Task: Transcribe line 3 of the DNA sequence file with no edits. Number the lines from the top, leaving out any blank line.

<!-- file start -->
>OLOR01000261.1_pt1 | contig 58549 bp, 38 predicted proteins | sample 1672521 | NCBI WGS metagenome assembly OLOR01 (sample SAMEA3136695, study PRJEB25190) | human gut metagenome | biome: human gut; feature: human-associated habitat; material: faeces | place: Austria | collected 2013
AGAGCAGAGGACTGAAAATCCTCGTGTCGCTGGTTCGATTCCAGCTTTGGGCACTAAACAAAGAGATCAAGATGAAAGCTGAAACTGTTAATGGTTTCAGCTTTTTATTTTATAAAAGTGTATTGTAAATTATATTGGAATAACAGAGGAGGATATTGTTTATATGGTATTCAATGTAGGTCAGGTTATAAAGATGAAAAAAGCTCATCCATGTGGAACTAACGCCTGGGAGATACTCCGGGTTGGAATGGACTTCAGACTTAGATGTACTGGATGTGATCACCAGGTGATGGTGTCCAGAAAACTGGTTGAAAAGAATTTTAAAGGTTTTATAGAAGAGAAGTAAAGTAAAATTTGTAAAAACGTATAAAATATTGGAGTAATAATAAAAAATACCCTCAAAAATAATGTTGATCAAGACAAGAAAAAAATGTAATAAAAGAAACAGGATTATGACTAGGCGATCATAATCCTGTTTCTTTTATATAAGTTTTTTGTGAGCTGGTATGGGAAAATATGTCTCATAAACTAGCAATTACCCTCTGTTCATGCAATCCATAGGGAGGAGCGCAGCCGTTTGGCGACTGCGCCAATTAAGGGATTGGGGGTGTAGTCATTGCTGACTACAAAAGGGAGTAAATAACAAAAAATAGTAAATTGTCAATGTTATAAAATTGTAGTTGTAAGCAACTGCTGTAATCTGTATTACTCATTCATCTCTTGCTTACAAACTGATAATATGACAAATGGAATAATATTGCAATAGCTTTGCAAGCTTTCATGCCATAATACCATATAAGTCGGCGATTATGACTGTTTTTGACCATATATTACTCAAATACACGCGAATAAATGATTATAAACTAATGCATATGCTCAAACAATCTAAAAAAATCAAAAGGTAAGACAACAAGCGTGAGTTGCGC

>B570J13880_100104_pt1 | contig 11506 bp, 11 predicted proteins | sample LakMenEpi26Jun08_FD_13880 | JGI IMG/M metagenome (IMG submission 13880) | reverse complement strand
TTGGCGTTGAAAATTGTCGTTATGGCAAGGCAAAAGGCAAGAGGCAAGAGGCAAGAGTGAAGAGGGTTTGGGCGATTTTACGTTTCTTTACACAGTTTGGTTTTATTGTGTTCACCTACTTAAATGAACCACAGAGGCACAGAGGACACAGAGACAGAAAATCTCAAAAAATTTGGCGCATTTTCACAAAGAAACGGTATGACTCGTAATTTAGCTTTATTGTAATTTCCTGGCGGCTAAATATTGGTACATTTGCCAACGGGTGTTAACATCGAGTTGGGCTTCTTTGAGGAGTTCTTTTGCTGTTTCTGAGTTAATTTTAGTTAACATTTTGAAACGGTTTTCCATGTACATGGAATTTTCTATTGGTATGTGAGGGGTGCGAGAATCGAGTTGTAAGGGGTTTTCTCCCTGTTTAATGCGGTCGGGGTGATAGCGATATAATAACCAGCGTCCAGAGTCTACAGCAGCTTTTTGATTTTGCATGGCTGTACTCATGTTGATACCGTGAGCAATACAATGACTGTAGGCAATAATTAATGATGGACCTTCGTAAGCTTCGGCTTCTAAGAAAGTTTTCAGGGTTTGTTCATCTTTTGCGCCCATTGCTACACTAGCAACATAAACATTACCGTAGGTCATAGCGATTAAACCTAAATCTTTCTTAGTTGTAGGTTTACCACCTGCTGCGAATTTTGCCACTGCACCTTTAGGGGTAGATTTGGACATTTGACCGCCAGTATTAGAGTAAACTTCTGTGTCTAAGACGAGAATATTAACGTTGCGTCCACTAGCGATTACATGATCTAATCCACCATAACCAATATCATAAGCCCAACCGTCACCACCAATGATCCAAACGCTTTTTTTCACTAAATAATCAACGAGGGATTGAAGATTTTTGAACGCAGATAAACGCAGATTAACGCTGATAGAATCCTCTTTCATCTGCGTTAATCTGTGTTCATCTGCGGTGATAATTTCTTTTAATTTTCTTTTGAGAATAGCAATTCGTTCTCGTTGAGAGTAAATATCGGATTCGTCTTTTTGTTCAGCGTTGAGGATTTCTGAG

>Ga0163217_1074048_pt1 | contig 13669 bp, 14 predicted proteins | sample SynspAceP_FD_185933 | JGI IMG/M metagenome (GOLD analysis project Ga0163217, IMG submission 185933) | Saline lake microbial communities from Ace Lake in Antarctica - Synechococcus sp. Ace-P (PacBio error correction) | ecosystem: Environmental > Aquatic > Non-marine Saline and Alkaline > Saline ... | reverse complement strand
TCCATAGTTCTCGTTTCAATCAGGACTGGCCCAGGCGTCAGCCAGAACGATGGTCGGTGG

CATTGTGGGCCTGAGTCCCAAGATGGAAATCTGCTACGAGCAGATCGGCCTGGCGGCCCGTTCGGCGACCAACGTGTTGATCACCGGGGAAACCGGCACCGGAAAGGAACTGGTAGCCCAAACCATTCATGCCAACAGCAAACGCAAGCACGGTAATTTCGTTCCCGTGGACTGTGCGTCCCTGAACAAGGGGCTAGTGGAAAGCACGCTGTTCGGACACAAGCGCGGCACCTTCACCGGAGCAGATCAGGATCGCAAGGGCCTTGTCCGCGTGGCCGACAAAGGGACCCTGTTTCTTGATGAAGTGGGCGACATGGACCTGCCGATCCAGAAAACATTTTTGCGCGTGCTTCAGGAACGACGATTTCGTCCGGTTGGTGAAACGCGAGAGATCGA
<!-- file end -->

>B570J13880_100104_pt1 | contig 11506 bp, 11 predicted proteins | sample LakMenEpi26Jun08_FD_13880 | JGI IMG/M metagenome (IMG submission 13880) | reverse complement strand